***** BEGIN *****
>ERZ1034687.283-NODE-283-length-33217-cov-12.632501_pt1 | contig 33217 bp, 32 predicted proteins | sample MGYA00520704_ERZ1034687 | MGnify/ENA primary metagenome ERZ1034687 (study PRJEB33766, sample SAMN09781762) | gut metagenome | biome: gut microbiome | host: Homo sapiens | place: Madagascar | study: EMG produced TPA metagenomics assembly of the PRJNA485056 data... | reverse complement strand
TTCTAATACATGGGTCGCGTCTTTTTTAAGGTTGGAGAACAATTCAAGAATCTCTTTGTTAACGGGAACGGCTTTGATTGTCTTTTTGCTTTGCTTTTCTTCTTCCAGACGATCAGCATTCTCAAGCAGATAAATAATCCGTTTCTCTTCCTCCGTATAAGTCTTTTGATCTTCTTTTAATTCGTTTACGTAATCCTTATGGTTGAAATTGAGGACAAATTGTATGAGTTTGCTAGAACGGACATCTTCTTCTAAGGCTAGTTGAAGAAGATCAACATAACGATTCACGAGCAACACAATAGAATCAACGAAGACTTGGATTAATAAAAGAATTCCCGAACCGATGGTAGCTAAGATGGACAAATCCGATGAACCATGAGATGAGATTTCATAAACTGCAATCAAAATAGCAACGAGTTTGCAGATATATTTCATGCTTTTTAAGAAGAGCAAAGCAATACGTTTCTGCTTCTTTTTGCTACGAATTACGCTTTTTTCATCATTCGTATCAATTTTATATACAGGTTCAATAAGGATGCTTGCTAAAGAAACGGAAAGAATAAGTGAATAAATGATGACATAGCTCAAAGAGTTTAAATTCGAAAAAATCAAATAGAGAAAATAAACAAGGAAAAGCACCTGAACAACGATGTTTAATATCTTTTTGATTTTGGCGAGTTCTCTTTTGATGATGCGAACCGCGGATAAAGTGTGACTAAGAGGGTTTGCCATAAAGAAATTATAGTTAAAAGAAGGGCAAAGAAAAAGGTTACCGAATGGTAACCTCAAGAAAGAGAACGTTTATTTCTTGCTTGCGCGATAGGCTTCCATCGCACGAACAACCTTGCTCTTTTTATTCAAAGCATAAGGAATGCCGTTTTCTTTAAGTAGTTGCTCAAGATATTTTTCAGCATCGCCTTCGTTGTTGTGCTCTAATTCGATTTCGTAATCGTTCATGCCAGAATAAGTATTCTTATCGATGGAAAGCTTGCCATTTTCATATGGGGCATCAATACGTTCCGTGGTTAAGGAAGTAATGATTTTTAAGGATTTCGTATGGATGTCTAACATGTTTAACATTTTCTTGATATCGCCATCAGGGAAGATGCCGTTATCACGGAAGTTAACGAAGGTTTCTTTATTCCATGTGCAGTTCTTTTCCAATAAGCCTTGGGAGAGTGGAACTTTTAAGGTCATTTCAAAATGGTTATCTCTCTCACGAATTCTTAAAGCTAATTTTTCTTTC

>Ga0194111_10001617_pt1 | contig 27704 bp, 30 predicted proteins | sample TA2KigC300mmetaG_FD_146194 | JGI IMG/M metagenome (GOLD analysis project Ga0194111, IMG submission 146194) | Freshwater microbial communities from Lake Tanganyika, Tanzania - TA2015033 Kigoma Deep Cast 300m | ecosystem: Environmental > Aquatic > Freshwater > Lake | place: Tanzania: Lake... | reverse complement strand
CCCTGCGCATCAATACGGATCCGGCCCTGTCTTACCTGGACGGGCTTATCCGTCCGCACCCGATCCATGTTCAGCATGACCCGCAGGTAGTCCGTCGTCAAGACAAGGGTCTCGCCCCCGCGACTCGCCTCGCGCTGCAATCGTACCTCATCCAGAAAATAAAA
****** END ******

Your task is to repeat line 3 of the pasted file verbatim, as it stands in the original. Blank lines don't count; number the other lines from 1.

>Ga0194111_10001617_pt1 | contig 27704 bp, 30 predicted proteins | sample TA2KigC300mmetaG_FD_146194 | JGI IMG/M metagenome (GOLD analysis project Ga0194111, IMG submission 146194) | Freshwater microbial communities from Lake Tanganyika, Tanzania - TA2015033 Kigoma Deep Cast 300m | ecosystem: Environmental > Aquatic > Freshwater > Lake | place: Tanzania: Lake... | reverse complement strand